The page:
It wasn’t the headline grabber, but the financial reform bill offers something shareholder advocates have been seeking for years: a better ability to challenge public companies’ boards of directors.
The bill’s final language leaves the matter to the Securities and Exchange Commission, which last year proposed improving proxy access, or shareholders’ ability to field candidates for boards of directors.
That proposal would require companies to put on the ballot any candidate who had the backing of shareholder groups owning at least 1% to 3% of the company’s stock, depending on the firm’s size.
Business groups have strongly opposed the idea, arguing it will make board elections disruptive affairs as unions, environmentalists and other interest groups field candidates to push pet concerns.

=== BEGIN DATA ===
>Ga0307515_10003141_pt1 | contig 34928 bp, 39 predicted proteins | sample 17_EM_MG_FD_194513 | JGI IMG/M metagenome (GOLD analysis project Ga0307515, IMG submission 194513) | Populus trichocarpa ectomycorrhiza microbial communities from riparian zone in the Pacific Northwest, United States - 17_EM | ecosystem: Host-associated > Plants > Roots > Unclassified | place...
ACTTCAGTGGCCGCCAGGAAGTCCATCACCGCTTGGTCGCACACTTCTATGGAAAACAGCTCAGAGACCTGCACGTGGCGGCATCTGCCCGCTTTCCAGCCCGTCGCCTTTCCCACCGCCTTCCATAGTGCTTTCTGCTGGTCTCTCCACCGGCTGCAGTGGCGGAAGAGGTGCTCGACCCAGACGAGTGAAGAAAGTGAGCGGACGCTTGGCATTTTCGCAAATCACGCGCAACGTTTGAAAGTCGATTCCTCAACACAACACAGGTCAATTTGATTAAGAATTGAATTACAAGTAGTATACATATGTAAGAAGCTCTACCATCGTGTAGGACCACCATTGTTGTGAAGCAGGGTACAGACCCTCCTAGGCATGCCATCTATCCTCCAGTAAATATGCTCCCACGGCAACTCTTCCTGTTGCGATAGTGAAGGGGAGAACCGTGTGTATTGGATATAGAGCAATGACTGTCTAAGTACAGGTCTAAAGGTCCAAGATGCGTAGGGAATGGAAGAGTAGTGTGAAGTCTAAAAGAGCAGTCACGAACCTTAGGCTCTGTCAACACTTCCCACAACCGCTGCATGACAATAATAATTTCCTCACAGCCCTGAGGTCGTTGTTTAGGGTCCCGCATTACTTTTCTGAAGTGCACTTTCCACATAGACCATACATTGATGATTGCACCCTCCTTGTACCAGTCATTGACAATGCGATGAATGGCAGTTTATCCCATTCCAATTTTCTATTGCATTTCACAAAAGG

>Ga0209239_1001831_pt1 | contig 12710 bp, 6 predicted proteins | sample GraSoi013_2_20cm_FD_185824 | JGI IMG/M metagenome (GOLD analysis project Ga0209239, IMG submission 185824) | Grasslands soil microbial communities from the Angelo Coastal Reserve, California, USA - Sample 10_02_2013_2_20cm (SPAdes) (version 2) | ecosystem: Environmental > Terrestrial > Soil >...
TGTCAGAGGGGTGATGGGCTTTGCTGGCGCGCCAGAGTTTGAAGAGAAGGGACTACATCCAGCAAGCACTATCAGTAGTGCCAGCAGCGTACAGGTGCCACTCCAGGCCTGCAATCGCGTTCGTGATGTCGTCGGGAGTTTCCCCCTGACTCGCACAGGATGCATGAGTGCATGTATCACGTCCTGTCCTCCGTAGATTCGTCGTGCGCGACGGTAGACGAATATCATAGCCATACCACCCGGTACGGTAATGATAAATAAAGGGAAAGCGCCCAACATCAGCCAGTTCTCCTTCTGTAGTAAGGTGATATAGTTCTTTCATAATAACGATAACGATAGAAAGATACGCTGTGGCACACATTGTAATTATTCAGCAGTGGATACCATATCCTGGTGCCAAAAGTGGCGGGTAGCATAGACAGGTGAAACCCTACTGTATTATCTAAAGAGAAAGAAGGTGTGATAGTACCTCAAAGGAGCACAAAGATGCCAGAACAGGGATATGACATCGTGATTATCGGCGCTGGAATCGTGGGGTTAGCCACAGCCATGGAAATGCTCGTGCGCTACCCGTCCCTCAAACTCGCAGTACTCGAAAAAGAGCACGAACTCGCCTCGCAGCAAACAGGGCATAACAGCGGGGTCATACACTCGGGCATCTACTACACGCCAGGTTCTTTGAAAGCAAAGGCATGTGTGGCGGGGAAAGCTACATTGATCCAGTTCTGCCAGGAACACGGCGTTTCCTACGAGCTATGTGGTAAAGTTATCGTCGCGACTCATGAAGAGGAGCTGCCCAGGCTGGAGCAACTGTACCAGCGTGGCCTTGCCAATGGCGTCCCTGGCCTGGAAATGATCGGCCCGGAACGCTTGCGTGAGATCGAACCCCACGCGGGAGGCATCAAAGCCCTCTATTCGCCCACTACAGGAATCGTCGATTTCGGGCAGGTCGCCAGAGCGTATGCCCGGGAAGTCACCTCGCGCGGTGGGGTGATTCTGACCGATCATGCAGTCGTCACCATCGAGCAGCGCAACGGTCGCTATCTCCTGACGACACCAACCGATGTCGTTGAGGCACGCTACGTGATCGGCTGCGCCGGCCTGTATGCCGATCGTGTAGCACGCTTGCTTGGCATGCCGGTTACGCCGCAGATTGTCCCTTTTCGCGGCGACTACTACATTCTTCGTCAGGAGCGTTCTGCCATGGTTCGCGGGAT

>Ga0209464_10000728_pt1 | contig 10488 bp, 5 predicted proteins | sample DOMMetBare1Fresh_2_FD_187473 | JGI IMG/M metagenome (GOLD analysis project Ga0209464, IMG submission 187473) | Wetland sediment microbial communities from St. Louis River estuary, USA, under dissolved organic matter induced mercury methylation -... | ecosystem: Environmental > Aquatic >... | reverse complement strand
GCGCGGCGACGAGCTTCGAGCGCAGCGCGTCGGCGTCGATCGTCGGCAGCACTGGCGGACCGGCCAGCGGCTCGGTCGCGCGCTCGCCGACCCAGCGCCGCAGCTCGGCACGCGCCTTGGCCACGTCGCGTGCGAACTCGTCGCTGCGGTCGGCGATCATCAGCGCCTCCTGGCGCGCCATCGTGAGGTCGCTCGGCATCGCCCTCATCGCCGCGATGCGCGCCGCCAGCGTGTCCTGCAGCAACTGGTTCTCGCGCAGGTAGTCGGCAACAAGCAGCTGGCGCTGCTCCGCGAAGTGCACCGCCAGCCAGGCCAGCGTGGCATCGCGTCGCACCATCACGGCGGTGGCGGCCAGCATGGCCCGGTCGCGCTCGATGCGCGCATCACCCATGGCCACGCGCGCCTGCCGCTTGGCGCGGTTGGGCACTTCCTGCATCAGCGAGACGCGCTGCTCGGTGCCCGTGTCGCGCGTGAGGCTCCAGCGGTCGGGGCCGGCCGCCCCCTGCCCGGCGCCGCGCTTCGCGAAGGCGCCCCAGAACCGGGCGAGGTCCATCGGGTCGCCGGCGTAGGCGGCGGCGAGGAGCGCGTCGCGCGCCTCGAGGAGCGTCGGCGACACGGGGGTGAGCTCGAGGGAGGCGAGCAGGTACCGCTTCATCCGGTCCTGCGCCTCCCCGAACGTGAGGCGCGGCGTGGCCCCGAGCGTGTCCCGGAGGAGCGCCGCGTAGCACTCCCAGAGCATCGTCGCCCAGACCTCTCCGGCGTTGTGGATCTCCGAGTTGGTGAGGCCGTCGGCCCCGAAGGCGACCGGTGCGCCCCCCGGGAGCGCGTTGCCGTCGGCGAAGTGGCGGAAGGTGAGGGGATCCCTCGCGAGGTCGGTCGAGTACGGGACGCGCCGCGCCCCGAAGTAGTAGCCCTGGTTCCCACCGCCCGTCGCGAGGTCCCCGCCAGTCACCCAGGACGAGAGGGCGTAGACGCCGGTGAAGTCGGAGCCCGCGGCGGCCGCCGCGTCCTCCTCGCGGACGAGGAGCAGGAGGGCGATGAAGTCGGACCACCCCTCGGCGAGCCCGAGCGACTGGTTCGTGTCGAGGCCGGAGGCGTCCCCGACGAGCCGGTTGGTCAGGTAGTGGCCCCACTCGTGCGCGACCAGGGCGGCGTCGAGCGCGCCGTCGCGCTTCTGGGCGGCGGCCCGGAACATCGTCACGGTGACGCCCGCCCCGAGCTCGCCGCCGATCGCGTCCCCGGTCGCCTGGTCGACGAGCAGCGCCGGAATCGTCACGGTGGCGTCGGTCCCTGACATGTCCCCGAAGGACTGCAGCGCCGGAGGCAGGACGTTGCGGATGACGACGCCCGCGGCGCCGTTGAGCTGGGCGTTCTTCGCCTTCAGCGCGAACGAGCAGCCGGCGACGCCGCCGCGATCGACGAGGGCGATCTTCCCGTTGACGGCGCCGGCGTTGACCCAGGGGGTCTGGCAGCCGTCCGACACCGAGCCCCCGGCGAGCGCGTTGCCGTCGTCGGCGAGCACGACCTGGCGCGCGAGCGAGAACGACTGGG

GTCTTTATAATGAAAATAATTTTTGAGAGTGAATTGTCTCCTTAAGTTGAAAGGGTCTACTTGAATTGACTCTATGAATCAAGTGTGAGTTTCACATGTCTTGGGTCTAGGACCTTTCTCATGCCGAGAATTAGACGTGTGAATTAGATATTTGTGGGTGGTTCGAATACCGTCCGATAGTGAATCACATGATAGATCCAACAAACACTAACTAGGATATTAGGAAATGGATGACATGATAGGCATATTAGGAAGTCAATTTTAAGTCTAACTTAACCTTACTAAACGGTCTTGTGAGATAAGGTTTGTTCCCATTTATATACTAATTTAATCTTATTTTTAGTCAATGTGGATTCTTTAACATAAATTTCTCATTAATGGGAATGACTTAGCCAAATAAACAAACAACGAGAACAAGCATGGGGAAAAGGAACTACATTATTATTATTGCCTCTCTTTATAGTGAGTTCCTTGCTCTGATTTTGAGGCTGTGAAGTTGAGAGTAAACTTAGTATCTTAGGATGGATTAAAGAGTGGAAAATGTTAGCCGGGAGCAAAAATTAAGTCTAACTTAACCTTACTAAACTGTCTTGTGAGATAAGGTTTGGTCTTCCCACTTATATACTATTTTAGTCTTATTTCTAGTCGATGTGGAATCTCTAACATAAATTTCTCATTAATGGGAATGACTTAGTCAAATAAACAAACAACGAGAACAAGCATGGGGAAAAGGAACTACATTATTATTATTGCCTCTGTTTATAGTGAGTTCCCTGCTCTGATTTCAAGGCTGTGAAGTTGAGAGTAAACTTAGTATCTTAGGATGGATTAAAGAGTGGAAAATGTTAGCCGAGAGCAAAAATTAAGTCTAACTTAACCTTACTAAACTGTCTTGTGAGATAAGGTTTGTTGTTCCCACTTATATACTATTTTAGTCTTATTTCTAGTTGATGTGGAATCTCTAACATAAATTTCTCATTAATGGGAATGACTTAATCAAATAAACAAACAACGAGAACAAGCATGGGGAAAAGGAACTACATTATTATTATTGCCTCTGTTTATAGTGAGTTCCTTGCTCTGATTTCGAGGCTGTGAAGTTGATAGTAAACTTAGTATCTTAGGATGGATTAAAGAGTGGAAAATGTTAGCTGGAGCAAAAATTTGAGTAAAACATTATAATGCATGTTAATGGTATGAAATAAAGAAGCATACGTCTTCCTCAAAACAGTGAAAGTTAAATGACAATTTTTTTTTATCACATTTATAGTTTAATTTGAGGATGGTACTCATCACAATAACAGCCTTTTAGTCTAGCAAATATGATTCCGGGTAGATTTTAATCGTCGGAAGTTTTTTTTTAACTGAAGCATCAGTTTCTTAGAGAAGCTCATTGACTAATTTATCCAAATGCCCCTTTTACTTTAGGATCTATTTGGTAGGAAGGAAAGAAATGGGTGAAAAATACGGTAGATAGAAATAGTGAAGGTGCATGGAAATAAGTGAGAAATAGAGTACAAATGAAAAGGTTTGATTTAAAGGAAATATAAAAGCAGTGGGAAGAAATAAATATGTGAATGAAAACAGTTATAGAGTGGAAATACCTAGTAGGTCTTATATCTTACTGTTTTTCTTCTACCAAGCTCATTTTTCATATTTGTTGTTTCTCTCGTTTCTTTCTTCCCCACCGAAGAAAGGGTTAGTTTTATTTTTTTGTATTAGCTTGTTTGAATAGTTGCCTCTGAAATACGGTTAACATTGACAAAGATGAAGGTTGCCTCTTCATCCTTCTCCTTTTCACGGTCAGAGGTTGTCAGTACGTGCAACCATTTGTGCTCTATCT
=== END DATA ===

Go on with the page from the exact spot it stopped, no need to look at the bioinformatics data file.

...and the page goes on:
But shareholder advocates say too many directors have done a poor job looking after shareholders’ interests. Typically, the board’s own members choose a nominating committee that fields just one candidate per opening, a system critics liken to elections in the Soviet Union. Shareholders can vote for candidates who are not on the company’s official ballot, but that route is expensive, difficult and rare.
Many shareholder groups say that opening elections to more candidates would produce boards more likely to put a lid on executive pay and curb reckless risk taking. Many blame do-nothing directors for the financial crisis.
But some boards of directors are better than others. What criteria should an investor use to evaluate a company’s commitment to shareholders’ interests?